Conwy Lloyd Morgan (1852-1936)

The Whitehead Encyclopedia (2023)
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Abstract

Conwy Lloyd Morgan developed an evolutionary philosophy of nature that was a point of departure and major influence on philosophers in the 1920s. He both influenced and was influenced by Alfred North Whitehead. Following Henri Bergson, Lloyd Morgan argued for a place for emergence to supplement Darwin’s thesis of continuity in evolution, developing Herbert Spencer’s thesis that evolution proceeds from the inorganic to the organic to the super-organic, associated with mind and society. In doing so, Lloyd Morgan offered an event ontology and developed the notion of emergence within a monistic framework, giving a central place to “organisms”. While the notion of emergence was marginalized for several decades after the 1930s, it was revived towards the end of the Twentieth Century. While some process philosophers inspired by Whitehead defended panexperientialism in opposition to theories of emergence, recent process philosophers have embraced and further developed the theory of emergence, arguing process philosophy is required to make emergence intelligible. This has led to a new appreciation of the problem of emergence and the relationship between Lloyd Morgan and Whitehead.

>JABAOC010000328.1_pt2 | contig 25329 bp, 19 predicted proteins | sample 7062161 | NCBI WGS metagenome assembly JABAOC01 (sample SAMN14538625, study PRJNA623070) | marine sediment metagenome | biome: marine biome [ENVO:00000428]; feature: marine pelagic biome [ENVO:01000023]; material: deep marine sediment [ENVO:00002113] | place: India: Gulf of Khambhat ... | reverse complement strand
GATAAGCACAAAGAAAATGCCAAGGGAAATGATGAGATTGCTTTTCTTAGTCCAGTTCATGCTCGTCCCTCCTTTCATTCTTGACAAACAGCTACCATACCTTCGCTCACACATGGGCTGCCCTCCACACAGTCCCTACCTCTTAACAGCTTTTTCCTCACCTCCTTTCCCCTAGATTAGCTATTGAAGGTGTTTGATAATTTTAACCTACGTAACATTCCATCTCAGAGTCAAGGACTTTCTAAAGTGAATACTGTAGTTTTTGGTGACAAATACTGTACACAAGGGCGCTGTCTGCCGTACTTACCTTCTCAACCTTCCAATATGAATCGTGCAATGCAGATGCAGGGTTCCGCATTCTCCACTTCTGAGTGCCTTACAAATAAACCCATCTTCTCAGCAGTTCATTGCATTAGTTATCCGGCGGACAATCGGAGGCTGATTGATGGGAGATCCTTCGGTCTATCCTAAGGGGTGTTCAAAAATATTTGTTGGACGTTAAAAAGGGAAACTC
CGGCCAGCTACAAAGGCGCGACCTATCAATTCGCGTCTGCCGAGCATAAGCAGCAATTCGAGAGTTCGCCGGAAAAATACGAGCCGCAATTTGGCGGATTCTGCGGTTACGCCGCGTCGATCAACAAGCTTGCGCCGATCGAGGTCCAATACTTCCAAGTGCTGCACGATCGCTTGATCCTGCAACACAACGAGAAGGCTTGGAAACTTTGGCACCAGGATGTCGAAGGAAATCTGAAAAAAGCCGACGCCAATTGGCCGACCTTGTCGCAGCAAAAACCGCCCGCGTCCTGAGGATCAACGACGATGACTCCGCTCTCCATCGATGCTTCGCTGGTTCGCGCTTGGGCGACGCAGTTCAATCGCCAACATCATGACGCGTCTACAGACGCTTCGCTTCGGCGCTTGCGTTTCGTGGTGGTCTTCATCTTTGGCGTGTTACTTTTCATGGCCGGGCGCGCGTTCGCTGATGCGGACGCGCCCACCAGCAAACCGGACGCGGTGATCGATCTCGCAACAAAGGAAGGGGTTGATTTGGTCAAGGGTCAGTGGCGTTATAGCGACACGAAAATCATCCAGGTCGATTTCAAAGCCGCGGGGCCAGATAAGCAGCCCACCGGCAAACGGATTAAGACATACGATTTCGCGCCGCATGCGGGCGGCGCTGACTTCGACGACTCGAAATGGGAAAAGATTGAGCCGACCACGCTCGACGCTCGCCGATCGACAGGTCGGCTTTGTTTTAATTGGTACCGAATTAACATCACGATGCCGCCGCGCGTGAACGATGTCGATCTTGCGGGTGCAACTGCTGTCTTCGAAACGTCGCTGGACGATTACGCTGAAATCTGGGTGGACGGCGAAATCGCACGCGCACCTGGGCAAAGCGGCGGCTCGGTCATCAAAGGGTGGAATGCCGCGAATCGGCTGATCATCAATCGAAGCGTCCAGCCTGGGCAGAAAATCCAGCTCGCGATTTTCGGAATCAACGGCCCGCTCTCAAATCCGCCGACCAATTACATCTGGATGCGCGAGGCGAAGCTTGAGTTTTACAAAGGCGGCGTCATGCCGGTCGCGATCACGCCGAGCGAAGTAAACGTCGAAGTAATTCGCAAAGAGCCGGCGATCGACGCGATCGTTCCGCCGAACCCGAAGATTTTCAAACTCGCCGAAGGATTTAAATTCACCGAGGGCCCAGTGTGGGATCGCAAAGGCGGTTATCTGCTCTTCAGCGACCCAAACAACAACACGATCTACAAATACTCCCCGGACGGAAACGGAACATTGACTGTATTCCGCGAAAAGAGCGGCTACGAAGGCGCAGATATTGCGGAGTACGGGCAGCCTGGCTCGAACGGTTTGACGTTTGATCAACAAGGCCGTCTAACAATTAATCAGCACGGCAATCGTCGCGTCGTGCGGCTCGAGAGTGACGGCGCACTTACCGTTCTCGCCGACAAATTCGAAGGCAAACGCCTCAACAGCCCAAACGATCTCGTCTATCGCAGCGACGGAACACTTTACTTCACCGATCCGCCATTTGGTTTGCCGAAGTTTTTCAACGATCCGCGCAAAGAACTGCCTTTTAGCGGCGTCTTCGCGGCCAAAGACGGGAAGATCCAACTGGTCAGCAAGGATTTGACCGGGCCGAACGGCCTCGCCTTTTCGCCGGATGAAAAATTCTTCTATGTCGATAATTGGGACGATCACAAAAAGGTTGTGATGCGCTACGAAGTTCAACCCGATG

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Arran Gare
Swinburne University of Technology

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